Translucency  
BETTISON
CHIHULY
IKEMOTO
KNOTTENBELT
LALIQUE+RENÉ LALIQ
MINSON
MOJE
PROCTER
ROBINSON

Glass may be intrinsically translucent - that is, characterised by a misty opacity rather than absolute clarity and transparency - because of the method of manufacture. A softened or diffused effect may also be achieved after completion of the form by abrading the surface of the glass mechanically or chemically.

Several prominent glassmakers of the Art Nouveau period used a method known as pâte-de-verre to make translucent glass.A revival of an ancient Roman process, this technique of fusing powdered coloured glass in a mould resulted in works that were distinguished by a subtle, elusive and luminous quality.

Scholars likened a certain type of early Chinese glass to blocks of 'thousand year old ice' on account of its watery translucency. Here, the fugitive luminosity and green tinted translucency of Robert Knottenbelt's i sing of time tide, complements the cellular structure and high-tech connotations of the work.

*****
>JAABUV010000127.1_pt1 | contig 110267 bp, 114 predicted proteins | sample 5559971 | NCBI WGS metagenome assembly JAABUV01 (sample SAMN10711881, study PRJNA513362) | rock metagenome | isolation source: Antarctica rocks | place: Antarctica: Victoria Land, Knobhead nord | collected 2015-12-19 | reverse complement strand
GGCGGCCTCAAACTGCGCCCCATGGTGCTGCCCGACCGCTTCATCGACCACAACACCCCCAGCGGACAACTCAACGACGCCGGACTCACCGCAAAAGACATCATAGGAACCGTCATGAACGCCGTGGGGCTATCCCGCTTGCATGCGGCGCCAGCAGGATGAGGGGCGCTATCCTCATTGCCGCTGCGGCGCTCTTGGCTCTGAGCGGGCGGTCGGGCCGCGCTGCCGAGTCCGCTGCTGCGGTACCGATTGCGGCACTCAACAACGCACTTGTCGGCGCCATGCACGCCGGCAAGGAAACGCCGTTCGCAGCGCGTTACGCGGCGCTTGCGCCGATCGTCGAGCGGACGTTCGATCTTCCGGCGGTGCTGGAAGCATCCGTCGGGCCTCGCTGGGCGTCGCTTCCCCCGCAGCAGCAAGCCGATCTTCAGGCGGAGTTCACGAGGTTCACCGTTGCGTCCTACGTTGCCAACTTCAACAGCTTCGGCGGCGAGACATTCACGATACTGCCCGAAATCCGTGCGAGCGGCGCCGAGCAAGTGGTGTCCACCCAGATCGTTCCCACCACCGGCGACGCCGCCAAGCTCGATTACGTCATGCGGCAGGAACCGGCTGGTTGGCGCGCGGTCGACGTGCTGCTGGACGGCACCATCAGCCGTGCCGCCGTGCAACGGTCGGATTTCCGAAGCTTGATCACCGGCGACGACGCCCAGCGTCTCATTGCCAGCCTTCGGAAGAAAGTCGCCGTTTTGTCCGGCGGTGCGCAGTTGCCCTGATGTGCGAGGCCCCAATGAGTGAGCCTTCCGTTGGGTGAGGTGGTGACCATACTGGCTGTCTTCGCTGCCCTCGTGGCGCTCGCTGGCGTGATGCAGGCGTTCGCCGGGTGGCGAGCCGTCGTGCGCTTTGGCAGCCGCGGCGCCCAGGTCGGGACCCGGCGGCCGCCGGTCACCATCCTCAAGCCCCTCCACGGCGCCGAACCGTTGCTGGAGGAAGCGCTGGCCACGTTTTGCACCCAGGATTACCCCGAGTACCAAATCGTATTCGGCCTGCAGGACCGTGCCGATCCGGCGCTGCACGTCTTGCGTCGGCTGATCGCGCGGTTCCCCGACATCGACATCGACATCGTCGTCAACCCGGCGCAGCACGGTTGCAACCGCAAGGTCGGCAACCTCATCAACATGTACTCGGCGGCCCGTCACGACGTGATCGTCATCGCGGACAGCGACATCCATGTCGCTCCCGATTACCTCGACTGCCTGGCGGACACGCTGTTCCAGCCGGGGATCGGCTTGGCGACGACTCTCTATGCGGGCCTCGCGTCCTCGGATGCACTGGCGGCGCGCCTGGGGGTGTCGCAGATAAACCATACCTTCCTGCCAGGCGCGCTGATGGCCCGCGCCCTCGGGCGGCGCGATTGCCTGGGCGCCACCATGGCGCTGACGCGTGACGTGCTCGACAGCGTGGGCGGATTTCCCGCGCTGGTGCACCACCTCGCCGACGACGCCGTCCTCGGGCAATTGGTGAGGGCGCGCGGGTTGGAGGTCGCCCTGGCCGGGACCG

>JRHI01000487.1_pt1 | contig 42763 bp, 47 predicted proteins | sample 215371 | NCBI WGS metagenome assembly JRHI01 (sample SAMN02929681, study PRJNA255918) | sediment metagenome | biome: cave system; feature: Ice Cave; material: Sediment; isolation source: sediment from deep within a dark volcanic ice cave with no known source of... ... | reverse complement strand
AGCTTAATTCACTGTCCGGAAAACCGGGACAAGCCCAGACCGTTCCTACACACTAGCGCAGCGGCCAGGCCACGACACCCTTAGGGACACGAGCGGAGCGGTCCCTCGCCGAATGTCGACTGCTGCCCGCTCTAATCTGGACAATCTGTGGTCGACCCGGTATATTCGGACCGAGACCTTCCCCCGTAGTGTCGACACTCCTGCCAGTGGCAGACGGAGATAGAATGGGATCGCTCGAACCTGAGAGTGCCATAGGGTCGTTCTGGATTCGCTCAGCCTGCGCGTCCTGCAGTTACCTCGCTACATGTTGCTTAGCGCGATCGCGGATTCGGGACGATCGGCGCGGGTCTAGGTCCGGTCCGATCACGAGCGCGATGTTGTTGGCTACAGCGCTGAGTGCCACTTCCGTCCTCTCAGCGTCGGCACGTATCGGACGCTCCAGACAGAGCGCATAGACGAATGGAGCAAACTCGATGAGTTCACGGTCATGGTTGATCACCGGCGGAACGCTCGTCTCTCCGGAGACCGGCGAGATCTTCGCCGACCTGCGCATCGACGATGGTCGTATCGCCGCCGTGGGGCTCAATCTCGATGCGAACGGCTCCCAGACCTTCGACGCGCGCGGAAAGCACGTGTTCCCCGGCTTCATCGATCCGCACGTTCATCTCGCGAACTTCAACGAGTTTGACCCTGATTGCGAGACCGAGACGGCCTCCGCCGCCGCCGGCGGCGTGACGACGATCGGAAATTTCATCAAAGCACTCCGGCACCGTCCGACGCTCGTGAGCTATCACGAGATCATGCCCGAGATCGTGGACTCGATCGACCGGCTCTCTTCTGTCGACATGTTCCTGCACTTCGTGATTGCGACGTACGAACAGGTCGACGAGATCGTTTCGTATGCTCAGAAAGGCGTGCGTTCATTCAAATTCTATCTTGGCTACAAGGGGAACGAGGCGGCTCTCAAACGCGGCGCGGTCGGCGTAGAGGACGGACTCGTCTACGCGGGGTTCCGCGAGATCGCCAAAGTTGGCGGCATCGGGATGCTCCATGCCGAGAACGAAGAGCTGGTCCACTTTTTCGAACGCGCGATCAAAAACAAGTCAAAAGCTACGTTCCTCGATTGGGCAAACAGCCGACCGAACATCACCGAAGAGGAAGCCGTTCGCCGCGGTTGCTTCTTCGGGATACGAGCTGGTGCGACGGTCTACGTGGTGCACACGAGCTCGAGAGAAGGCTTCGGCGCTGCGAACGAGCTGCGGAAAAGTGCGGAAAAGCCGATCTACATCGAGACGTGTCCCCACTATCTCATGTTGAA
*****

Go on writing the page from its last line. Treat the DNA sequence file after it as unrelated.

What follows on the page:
In contrast, our impression of the translucent orbs of Stephen Procter's Double Gather is of the gentle pulsing of natural light through twin forms composed in a fine equilibrium.

 

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Vista #96, BETTISON, Giles; 2000
Macchia with drawing, CHIHULY, Dale; 1984
Scene 1994, IKEMOTO, Kazumi; 1994
i sing, of time tide, KNOTTENBELT, Robert; 1992, Funded by Visual Arts/Craft Board, Australia Council
'Eucalyptus' vase, LALIQUE, René; RENÉ LALIQUE & CIE, ; design: 1925, manufactured until 1947
Neckpiece, MINSON, James; 1989
Uriarra, MOJE, Klaus; 1985, Purchased from Gallery admission charges 1988
Double Gatherer, PROCTER, Stephen; 1995
Puka Vase, ROBINSON, Ann; 2000, Funded by the Thomas Foundation
Crystal Clarity | Coloured Clarity | Inner Worlds | Translucency | Opaque Counterpoint |
 
Double Gatherer, PROCTER, Stephen; 1995